News Posts matching #Radeon VII

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Control Can Use Up to 18.5GB of Video Memory

"Control" by Remedy is the season's hottest AAA release, not just because it's an above-average story-driven action RPG, but also because it's an eye candy-shop. With the ability to use NVIDIA RTX real-time raytracing across a multitude of features, the game is particularly heavy on graphics hardware. Tweaktown tested the game's stability at extremely high display resolutions, including 8K, and found that the game can use up to 18.5 GB of video memory, when running in DirectX 12 with RTX enabled. There's only one client-segment graphics card capable of that much memory, the $2,499 NVIDIA TITAN RTX, which ships with 24 GB of GDDR6 memory. Its nearest client-segment neighbor is the AMD Radeon VII, but it only packs 16 GB of HBM2.

When a game needs more video memory than your graphics card has, Windows has an elaborate memory management system that sheds some of that memory onto your system's main memory, and the swap file progressively (at reduced performance, of course). Video memory usage drops like a rock between 8K and 4K UHD (which is 1/4th the pixels as 8K). With all RTX features enabled and other settings maxed out, "Control" only uses 8.1 GB of video memory. What this also means is that video cards with just 8 GB of memory are beginning fall short of what it takes to game at 4K. The $699 GeForce RTX 2080 Super only has 8 GB. The RTX 2080 Ti, with its 11 GB of memory has plenty of headroom and muscle. Find other interesting observations in the source link below.

The Coalition's Gears 5 Is Filled to the Brim With AMD DNA, System Requirements Outed

Gears 5, the next upcoming installment in the Gears of War series of video games, is launching this September 10th. In anticipation, developer The Coalition has announced the games' close partnership development with AMD, optimizing it for the company's cadre of GPU and CPU solutions. The game will make extensive use of Asynchronous Compute - one of AMD's most relevant technologies in gaining the upper hand against NVIDIA on performance terms. According to the developer, post-processing effects are being run exclusively on Asynchronous Compute, which means that the games' rendering is being run as close to a clockwork as possible. FidelityFX also makes an appearance again, as one of the latest AMD technologies for improving visual fidelity and sharpness. Multithreaded Command Buffering is the technical implementation for a system that improves AMD's Ryzen CPUs' processing of the game, specifically geared towards taking advantage of that CPU architecture's strong points.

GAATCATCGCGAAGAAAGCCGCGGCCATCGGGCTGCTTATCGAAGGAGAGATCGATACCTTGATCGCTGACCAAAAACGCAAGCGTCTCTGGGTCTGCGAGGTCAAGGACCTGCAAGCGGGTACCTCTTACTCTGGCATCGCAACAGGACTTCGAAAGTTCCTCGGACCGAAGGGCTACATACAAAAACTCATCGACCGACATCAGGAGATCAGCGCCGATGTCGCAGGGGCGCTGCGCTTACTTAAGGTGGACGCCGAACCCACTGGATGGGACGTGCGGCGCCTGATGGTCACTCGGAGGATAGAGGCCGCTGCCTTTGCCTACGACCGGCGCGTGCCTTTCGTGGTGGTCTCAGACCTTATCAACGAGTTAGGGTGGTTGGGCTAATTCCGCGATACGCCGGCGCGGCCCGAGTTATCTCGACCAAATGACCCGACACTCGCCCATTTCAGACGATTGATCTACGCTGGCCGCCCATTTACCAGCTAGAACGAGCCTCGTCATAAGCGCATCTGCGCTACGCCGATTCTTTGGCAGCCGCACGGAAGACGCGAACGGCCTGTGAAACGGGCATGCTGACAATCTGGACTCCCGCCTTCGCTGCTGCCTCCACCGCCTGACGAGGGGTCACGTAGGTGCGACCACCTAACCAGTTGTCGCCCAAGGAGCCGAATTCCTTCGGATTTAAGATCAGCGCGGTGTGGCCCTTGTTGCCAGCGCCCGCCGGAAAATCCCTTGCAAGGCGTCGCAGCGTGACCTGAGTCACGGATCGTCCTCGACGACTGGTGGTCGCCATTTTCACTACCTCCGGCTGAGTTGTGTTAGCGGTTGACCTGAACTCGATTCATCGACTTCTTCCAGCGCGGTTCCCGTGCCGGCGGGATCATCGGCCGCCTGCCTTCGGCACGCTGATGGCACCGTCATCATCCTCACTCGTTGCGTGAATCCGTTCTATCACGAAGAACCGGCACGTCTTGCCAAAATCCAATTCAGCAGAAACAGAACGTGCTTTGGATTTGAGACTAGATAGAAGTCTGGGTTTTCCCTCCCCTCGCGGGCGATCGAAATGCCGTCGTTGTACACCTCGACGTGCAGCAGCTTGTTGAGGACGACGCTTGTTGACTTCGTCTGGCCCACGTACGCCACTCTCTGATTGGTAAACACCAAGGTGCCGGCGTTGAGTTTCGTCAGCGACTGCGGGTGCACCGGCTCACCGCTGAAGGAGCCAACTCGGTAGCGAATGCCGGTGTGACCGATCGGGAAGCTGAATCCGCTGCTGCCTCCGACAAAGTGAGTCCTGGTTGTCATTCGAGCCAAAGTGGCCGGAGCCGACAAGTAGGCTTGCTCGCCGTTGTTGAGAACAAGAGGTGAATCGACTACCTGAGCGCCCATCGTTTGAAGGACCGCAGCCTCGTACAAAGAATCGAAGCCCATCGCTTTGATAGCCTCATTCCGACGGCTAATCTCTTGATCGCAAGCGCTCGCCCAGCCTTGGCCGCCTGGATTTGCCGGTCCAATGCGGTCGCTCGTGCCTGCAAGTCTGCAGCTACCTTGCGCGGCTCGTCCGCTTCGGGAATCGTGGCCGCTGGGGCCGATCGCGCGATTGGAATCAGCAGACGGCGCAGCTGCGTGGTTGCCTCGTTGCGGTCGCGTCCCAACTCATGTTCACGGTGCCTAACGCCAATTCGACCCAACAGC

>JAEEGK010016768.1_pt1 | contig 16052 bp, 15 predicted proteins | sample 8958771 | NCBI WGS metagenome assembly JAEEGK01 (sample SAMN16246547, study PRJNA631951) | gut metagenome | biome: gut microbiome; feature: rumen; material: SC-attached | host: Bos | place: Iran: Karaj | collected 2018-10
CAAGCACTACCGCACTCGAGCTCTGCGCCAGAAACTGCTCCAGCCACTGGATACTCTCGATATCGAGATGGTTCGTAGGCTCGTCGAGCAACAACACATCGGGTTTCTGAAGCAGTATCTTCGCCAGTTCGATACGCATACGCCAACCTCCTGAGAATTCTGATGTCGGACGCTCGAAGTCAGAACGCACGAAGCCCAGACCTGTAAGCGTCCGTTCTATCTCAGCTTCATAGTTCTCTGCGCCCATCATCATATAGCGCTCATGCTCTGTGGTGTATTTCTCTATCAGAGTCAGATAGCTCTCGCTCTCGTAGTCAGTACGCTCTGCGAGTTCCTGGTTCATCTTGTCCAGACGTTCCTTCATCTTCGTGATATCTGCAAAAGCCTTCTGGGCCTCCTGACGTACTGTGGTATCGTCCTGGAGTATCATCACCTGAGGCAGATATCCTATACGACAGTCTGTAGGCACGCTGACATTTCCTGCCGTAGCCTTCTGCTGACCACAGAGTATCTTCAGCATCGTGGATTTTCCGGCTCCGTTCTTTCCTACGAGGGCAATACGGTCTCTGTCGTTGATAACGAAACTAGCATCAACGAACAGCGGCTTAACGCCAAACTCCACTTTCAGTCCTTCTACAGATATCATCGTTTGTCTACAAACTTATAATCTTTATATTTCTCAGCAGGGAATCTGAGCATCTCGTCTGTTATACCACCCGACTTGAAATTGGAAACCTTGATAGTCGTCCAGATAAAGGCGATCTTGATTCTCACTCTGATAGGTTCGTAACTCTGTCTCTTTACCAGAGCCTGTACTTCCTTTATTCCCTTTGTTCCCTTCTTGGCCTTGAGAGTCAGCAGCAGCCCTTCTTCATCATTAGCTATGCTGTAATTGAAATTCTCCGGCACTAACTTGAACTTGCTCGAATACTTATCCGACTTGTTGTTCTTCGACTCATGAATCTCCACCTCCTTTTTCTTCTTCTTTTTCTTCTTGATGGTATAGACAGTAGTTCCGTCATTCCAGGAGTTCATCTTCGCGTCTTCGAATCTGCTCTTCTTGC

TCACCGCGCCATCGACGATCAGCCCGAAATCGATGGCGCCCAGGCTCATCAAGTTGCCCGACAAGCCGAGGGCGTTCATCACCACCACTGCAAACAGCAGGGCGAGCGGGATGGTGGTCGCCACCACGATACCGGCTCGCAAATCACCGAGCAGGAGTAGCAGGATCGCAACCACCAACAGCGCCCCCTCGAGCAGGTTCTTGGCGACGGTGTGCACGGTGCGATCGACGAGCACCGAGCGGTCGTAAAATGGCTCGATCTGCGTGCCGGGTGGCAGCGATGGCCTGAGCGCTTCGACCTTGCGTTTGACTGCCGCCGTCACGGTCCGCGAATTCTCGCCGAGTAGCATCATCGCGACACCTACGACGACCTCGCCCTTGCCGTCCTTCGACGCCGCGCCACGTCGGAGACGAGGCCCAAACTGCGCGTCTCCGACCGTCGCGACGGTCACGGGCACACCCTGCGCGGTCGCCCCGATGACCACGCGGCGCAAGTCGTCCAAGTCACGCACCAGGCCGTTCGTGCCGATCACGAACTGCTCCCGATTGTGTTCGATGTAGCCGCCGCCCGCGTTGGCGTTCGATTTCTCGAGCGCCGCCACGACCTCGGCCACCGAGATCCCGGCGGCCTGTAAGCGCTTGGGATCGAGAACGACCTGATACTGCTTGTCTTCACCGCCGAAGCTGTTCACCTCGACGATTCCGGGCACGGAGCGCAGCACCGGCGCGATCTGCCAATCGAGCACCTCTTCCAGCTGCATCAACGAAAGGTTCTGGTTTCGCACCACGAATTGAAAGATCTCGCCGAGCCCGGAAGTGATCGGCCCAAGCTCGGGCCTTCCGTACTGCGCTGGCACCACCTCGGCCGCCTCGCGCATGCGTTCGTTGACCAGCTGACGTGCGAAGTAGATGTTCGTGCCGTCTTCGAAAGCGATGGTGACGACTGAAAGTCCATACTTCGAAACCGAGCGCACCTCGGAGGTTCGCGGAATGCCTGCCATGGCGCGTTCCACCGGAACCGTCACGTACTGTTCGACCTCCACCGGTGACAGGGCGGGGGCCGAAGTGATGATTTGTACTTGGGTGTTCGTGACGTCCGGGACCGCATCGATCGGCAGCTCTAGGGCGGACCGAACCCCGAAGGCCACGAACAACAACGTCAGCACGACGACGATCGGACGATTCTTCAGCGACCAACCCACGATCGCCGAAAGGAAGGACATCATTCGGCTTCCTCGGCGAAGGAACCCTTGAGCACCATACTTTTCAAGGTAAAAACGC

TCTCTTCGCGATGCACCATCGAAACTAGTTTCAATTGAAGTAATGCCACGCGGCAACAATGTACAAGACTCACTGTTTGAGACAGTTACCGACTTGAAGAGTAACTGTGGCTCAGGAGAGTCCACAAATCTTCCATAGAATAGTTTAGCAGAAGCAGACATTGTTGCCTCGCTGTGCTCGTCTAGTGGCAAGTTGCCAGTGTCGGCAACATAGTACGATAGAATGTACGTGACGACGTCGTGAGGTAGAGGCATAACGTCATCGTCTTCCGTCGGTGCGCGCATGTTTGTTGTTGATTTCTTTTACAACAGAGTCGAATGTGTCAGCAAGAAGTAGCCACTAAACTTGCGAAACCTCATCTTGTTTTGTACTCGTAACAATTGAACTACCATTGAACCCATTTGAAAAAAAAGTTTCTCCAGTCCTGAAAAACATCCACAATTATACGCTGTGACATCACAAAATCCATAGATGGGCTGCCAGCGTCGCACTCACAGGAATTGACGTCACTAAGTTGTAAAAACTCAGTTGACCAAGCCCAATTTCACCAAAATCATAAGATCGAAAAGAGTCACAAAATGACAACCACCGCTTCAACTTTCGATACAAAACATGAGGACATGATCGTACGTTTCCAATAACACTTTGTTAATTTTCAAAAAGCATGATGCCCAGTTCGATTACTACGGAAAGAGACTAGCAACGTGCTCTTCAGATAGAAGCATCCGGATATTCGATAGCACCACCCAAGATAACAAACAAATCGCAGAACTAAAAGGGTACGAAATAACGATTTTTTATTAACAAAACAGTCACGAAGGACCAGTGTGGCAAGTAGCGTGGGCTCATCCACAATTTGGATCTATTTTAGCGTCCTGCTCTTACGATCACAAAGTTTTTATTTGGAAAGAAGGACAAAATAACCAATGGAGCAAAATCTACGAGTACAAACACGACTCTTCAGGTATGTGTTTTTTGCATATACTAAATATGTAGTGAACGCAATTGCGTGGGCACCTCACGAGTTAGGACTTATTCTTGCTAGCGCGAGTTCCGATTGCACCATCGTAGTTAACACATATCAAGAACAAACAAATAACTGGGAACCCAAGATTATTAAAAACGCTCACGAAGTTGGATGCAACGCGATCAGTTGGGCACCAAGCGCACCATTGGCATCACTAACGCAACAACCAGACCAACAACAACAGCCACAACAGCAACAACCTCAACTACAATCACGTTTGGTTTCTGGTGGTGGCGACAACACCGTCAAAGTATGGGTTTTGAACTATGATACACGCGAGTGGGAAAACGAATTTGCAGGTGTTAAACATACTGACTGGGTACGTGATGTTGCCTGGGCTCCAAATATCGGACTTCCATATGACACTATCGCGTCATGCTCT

The game seems to be a pretty scalable affair, with minimum requirements making do with just 2 GB of VRAM and an AMD RX 560 or NVIDIA GTX 1050. The ideal system requirements, however, call for a much beefier setup, with an AMD Radeon VII or NVIDIA RTX 2080 being called for, including 16 GB of system memory and a whopping 100 GB+ install footprint - preferably on an SSD. The game, like Gears of War 4, has been developed with the PC market in mind - there are more than 35 different graphical options for users to tweak. Here's hoping the games' writing is as much a technical achievement as its engine development seems to be.

AMD Releases Radeon Software Adrenalin 19.7.3